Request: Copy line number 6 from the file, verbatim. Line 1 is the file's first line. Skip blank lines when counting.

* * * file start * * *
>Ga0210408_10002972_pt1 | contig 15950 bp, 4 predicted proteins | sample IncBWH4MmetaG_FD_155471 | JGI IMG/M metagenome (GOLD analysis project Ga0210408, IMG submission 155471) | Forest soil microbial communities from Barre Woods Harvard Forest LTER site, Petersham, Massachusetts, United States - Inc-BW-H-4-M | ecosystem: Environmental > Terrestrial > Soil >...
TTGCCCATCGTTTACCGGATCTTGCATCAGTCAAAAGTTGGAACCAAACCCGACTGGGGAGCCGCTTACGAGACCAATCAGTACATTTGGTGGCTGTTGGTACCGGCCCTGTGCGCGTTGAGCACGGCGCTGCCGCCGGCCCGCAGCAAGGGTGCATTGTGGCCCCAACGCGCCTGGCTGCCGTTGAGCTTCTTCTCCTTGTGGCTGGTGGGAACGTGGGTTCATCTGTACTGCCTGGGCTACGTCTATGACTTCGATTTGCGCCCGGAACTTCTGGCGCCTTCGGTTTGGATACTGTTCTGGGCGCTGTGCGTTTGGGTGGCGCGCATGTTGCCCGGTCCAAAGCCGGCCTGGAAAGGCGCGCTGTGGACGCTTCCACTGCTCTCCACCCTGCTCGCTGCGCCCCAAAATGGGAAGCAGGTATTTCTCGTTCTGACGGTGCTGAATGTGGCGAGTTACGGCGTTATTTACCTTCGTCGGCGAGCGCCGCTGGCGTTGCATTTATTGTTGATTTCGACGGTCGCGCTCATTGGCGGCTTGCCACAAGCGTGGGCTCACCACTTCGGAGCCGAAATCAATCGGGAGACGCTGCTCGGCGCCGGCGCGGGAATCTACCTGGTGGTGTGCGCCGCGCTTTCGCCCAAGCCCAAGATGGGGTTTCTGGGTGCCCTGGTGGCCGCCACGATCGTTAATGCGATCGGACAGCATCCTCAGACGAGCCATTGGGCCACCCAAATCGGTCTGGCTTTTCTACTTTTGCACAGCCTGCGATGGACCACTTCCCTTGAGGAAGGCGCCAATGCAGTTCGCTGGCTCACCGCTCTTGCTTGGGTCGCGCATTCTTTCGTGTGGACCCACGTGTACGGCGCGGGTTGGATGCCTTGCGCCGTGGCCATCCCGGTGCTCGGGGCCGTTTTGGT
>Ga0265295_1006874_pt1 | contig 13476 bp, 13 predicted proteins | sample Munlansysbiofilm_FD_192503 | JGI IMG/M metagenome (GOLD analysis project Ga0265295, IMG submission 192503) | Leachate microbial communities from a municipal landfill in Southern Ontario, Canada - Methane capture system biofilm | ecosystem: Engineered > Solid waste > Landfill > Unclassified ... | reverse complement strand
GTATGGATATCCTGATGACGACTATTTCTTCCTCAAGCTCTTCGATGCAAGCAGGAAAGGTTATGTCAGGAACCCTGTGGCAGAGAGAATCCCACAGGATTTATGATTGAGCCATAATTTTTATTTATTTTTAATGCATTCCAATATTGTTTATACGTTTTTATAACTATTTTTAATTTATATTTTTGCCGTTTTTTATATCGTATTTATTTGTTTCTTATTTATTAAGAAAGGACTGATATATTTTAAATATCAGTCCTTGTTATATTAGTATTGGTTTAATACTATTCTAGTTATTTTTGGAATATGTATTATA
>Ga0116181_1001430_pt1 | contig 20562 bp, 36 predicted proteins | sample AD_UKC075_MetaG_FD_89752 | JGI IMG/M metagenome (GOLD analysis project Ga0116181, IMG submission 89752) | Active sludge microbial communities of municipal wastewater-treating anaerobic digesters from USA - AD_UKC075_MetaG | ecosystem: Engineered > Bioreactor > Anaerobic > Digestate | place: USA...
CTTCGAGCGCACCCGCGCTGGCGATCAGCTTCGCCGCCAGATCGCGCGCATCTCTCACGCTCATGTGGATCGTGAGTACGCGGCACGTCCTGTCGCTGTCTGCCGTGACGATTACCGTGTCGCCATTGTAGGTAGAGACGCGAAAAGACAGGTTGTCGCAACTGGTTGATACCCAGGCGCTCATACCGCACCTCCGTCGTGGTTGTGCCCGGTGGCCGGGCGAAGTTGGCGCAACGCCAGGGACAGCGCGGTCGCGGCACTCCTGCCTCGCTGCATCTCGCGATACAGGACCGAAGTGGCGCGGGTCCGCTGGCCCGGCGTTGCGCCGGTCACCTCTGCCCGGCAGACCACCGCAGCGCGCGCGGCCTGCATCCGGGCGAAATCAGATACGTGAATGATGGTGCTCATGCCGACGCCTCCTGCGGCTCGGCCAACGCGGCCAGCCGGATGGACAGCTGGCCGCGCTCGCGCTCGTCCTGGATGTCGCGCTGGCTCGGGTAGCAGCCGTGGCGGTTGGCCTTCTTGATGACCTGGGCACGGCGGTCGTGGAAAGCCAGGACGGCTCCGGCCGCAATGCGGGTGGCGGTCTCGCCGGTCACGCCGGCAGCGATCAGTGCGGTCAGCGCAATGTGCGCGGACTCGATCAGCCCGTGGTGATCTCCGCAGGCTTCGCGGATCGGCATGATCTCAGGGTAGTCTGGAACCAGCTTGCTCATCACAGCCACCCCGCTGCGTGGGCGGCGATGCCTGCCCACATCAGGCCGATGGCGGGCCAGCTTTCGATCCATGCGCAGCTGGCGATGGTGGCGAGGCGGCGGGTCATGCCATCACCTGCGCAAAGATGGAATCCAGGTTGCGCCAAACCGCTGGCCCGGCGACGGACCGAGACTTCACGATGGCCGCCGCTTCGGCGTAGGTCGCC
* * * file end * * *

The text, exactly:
CTTCGAGCGCACCCGCGCTGGCGATCAGCTTCGCCGCCAGATCGCGCGCATCTCTCACGCTCATGTGGATCGTGAGTACGCGGCACGTCCTGTCGCTGTCTGCCGTGACGATTACCGTGTCGCCATTGTAGGTAGAGACGCGAAAAGACAGGTTGTCGCAACTGGTTGATACCCAGGCGCTCATACCGCACCTCCGTCGTGGTTGTGCCCGGTGGCCGGGCGAAGTTGGCGCAACGCCAGGGACAGCGCGGTCGCGGCACTCCTGCCTCGCTGCATCTCGCGATACAGGACCGAAGTGGCGCGGGTCCGCTGGCCCGGCGTTGCGCCGGTCACCTCTGCCCGGCAGACCACCGCAGCGCGCGCGGCCTGCATCCGGGCGAAATCAGATACGTGAATGATGGTGCTCATGCCGACGCCTCCTGCGGCTCGGCCAACGCGGCCAGCCGGATGGACAGCTGGCCGCGCTCGCGCTCGTCCTGGATGTCGCGCTGGCTCGGGTAGCAGCCGTGGCGGTTGGCCTTCTTGATGACCTGGGCACGGCGGTCGTGGAAAGCCAGGACGGCTCCGGCCGCAATGCGGGTGGCGGTCTCGCCGGTCACGCCGGCAGCGATCAGTGCGGTCAGCGCAATGTGCGCGGACTCGATCAGCCCGTGGTGATCTCCGCAGGCTTCGCGGATCGGCATGATCTCAGGGTAGTCTGGAACCAGCTTGCTCATCACAGCCACCCCGCTGCGTGGGCGGCGATGCCTGCCCACATCAGGCCGATGGCGGGCCAGCTTTCGATCCATGCGCAGCTGGCGATGGTGGCGAGGCGGCGGGTCATGCCATCACCTGCGCAAAGATGGAATCCAGGTTGCGCCAAACCGCTGGCCCGGCGACGGACCGAGACTTCACGATGGCCGCCGCTTCGGCGTAGGTCGCC